Although I have not found that hi-vis lines scare fish (if kept off the water's surface), Rob Worthing of the Tenkara Guides LLC has found that to be the case with large trout that are subjected to heavy fishing pressure. He also finds that when Tactical Nymphing he frequently will want to sink his casting line below the surface to allow the nymphs to get deeper in the deepest pools. He can sink a lo-vis, stealthy gray line without spooking fish. If he did that with a fluorescent orange line he couldn't catch those large, pressured fish.

There is a general consensus that furled lines are easier to cast than level lines. Although that partially is due in to the taper (ie. the physics of how a line is cast). In practice, I believe it has more to with the fact that nearly all of the furled lines are considerably heavier than level lines. Heavier lines are easier to cast.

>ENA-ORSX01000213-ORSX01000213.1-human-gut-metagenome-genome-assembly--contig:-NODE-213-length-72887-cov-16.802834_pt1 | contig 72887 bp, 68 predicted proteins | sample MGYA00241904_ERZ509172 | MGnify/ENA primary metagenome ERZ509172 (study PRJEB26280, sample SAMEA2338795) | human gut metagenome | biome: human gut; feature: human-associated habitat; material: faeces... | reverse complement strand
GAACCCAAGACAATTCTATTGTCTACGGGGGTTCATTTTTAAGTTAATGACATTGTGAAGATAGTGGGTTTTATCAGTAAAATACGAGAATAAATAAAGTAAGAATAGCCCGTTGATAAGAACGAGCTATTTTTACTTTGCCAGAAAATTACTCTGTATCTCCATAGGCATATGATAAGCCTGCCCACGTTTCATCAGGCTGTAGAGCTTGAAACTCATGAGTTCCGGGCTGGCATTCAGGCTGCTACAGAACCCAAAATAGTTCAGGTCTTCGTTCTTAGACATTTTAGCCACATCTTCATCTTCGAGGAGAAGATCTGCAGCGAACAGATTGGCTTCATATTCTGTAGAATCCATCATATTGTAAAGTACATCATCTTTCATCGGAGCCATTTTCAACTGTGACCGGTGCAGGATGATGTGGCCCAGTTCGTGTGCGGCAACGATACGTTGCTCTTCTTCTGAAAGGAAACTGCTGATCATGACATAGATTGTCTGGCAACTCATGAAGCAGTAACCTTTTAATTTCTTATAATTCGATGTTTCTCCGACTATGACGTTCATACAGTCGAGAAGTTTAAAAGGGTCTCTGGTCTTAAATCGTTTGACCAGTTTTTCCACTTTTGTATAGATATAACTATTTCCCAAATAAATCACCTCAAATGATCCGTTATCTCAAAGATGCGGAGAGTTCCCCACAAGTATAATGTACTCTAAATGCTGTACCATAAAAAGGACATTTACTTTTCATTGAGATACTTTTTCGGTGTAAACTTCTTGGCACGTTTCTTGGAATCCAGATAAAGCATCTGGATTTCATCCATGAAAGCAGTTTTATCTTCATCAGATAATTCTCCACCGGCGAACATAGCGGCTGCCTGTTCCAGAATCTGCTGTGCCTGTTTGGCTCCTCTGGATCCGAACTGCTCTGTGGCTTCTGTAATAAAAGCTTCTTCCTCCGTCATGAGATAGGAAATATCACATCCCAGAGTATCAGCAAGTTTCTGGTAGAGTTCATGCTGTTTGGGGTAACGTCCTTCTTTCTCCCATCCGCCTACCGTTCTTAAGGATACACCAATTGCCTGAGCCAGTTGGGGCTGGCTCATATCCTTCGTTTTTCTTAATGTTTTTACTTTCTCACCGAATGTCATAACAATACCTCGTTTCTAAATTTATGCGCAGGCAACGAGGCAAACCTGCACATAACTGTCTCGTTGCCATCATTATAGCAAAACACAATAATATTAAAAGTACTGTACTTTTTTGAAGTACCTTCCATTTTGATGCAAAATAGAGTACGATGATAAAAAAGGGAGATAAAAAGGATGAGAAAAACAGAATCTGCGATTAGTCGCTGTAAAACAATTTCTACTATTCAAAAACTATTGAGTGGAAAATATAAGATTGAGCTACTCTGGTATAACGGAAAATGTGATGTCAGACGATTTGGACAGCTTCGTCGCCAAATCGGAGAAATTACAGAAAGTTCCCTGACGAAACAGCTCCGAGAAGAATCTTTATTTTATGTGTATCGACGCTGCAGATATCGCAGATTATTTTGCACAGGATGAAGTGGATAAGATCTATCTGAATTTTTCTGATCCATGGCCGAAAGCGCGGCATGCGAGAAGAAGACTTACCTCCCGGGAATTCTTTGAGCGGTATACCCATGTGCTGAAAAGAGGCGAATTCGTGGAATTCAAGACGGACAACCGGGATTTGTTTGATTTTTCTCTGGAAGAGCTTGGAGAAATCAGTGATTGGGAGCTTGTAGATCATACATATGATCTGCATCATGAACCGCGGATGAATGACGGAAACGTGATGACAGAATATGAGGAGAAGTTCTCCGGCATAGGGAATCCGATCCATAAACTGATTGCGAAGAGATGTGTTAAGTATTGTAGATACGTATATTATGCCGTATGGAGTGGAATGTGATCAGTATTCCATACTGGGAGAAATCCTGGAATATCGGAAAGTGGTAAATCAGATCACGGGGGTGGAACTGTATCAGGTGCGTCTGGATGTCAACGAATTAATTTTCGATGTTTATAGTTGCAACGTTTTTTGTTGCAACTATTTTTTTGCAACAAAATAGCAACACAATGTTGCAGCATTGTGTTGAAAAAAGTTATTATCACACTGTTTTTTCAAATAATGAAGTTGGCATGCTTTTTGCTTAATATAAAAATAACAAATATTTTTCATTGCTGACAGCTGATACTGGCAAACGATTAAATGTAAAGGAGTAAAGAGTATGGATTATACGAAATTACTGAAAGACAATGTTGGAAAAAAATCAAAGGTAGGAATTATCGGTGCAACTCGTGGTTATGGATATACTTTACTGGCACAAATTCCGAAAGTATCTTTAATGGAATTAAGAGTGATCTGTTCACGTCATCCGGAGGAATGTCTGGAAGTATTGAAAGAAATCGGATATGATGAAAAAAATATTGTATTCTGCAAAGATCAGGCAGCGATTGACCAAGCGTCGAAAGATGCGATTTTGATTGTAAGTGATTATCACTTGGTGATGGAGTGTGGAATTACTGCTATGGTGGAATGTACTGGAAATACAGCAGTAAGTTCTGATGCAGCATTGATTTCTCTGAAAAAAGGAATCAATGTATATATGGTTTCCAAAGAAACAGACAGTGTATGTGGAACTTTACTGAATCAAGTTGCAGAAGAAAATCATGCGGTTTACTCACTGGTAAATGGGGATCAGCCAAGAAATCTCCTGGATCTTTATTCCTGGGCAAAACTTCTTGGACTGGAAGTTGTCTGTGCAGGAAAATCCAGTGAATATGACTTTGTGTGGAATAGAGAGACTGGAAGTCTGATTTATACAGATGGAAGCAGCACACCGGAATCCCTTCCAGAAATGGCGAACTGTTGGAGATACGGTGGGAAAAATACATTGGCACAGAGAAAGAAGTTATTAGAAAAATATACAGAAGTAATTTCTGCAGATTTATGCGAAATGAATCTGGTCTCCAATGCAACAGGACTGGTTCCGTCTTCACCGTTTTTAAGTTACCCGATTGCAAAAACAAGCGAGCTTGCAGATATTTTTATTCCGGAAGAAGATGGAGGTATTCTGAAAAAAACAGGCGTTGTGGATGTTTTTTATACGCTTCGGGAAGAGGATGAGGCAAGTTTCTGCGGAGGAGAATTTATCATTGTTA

However, although with a heavier line it is easier to cast, with a lighter line it easier to catch fish! I would suggest anyone starting out (and any tenkara angler who fishes with a furled line) to read my essay Why Level Line for a Beginner. It won't take long to read but it could help you catch a lot more fish.

Personally, I use level lines probably 95% of the time just because they are the easiest to hold off the water's surface.

Most people who fish level lines fish fluorocarbon, but not all. There are a few who prefer nylon level line because it yields a more delicate presentation and is easier to hold off the water's surface. It is harder to cast if there is any breeze at all, but everything in life is a trade-off, and the best isn't always the easiest.

Instructions for how to attach fluorocarbon level lines to the rod are on my Rod Care page.

Tapered Lines